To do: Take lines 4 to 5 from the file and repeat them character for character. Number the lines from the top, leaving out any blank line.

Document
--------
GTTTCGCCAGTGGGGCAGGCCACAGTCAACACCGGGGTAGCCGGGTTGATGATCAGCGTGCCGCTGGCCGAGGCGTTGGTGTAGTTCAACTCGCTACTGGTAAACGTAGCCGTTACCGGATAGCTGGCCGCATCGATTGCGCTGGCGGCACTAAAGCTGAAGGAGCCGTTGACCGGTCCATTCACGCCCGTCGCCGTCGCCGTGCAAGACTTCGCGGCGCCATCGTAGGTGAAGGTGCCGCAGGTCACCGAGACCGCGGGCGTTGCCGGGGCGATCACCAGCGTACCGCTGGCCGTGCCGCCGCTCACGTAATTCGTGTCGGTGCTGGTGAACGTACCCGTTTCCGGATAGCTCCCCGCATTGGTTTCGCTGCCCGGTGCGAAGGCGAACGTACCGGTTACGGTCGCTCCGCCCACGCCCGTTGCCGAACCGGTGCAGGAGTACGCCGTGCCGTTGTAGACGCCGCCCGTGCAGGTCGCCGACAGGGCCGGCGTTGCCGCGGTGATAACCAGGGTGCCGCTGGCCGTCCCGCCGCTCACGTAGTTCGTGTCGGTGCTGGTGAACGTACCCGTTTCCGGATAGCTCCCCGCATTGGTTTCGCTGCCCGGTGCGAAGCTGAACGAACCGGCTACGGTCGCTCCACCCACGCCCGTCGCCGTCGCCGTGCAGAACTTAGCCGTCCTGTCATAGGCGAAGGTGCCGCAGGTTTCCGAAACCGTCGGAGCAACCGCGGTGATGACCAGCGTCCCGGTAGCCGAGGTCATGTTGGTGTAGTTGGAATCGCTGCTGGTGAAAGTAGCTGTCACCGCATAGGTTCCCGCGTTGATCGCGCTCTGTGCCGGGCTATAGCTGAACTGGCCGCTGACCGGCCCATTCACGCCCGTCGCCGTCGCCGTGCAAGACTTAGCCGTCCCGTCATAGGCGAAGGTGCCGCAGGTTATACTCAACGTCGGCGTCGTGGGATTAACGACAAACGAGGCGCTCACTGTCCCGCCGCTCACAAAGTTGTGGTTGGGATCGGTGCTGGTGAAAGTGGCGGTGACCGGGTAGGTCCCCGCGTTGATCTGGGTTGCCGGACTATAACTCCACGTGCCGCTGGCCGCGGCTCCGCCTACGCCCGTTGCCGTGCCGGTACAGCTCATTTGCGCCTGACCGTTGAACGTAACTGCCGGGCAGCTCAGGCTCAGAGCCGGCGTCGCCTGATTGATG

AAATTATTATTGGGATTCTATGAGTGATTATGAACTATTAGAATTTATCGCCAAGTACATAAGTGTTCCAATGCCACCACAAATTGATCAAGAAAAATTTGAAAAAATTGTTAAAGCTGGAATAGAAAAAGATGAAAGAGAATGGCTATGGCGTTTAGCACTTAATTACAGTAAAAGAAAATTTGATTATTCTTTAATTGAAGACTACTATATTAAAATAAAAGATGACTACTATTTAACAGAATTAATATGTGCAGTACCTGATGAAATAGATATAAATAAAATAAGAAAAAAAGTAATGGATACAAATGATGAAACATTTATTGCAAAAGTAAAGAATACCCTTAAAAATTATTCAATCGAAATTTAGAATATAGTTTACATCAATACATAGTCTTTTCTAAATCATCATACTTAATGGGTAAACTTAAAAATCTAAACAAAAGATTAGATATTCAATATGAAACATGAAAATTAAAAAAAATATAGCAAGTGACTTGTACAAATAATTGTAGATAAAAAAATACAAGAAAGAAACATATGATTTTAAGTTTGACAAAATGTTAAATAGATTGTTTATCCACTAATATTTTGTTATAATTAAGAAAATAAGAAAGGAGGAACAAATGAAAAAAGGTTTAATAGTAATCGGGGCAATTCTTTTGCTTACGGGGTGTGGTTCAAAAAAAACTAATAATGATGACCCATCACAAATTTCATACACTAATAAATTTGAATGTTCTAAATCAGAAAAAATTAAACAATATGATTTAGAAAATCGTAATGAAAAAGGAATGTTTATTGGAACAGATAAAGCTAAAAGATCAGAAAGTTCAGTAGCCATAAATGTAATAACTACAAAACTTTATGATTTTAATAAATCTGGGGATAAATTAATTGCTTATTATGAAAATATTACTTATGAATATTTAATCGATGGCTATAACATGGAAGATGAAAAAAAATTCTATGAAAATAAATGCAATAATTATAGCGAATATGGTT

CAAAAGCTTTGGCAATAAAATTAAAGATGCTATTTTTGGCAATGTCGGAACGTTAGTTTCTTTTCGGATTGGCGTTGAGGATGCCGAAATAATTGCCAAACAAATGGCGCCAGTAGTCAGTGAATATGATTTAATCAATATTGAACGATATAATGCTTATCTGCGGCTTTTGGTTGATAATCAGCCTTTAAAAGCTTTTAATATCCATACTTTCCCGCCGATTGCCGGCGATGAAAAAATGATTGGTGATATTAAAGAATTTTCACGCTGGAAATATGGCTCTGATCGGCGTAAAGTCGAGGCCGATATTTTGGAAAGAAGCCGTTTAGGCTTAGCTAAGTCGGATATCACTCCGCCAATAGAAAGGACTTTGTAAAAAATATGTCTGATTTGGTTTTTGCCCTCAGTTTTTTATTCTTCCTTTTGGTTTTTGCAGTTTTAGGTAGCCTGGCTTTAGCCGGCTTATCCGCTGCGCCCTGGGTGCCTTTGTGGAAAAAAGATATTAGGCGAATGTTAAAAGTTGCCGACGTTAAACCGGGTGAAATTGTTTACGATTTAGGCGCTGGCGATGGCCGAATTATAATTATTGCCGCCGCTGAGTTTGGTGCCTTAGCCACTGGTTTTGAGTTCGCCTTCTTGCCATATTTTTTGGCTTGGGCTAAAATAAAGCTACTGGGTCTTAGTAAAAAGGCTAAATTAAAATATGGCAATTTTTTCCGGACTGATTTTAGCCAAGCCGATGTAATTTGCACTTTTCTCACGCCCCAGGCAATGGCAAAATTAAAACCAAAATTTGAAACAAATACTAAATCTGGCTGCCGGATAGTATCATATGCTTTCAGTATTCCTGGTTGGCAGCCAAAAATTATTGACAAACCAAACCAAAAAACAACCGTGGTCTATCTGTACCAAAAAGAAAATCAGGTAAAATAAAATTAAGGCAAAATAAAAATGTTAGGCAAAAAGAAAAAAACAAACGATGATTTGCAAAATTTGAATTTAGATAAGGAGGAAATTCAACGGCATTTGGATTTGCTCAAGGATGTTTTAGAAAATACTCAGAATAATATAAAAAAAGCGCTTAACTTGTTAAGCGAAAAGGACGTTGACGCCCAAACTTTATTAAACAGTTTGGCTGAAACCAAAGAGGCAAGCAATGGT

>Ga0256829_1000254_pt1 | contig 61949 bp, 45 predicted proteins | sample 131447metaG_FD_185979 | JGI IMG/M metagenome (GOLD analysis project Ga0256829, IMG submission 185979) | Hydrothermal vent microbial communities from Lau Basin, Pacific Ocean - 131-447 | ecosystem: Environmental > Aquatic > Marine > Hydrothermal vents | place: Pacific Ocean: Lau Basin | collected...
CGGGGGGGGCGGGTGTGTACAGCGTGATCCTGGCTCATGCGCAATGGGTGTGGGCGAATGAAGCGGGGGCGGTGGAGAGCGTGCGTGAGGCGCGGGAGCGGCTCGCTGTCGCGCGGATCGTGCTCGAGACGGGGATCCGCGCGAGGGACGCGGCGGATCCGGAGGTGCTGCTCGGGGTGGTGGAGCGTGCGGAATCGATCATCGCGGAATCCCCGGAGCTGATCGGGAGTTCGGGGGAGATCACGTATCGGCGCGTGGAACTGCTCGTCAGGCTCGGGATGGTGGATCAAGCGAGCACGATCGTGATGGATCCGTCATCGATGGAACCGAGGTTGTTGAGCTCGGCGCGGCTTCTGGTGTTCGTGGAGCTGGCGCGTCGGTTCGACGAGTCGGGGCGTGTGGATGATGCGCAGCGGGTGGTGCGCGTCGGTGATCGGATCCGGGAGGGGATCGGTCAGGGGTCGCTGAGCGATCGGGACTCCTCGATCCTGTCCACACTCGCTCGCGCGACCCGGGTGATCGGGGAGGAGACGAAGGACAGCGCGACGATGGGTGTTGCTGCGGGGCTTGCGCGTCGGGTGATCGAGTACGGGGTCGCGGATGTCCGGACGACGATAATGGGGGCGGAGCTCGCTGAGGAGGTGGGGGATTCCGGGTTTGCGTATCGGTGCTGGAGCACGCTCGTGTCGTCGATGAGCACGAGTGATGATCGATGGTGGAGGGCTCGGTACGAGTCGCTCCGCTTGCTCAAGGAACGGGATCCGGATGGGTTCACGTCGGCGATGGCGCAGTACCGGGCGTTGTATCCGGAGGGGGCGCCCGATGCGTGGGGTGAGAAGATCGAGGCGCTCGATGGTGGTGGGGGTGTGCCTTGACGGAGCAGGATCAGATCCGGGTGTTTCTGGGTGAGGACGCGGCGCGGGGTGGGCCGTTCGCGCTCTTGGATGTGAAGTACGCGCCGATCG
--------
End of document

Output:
>Ga0256829_1000254_pt1 | contig 61949 bp, 45 predicted proteins | sample 131447metaG_FD_185979 | JGI IMG/M metagenome (GOLD analysis project Ga0256829, IMG submission 185979) | Hydrothermal vent microbial communities from Lau Basin, Pacific Ocean - 131-447 | ecosystem: Environmental > Aquatic > Marine > Hydrothermal vents | place: Pacific Ocean: Lau Basin | collected...
CGGGGGGGGCGGGTGTGTACAGCGTGATCCTGGCTCATGCGCAATGGGTGTGGGCGAATGAAGCGGGGGCGGTGGAGAGCGTGCGTGAGGCGCGGGAGCGGCTCGCTGTCGCGCGGATCGTGCTCGAGACGGGGATCCGCGCGAGGGACGCGGCGGATCCGGAGGTGCTGCTCGGGGTGGTGGAGCGTGCGGAATCGATCATCGCGGAATCCCCGGAGCTGATCGGGAGTTCGGGGGAGATCACGTATCGGCGCGTGGAACTGCTCGTCAGGCTCGGGATGGTGGATCAAGCGAGCACGATCGTGATGGATCCGTCATCGATGGAACCGAGGTTGTTGAGCTCGGCGCGGCTTCTGGTGTTCGTGGAGCTGGCGCGTCGGTTCGACGAGTCGGGGCGTGTGGATGATGCGCAGCGGGTGGTGCGCGTCGGTGATCGGATCCGGGAGGGGATCGGTCAGGGGTCGCTGAGCGATCGGGACTCCTCGATCCTGTCCACACTCGCTCGCGCGACCCGGGTGATCGGGGAGGAGACGAAGGACAGCGCGACGATGGGTGTTGCTGCGGGGCTTGCGCGTCGGGTGATCGAGTACGGGGTCGCGGATGTCCGGACGACGATAATGGGGGCGGAGCTCGCTGAGGAGGTGGGGGATTCCGGGTTTGCGTATCGGTGCTGGAGCACGCTCGTGTCGTCGATGAGCACGAGTGATGATCGATGGTGGAGGGCTCGGTACGAGTCGCTCCGCTTGCTCAAGGAACGGGATCCGGATGGGTTCACGTCGGCGATGGCGCAGTACCGGGCGTTGTATCCGGAGGGGGCGCCCGATGCGTGGGGTGAGAAGATCGAGGCGCTCGATGGTGGTGGGGGTGTGCCTTGACGGAGCAGGATCAGATCCGGGTGTTTCTGGGTGAGGACGCGGCGCGGGGTGGGCCGTTCGCGCTCTTGGATGTGAAGTACGCGCCGATCG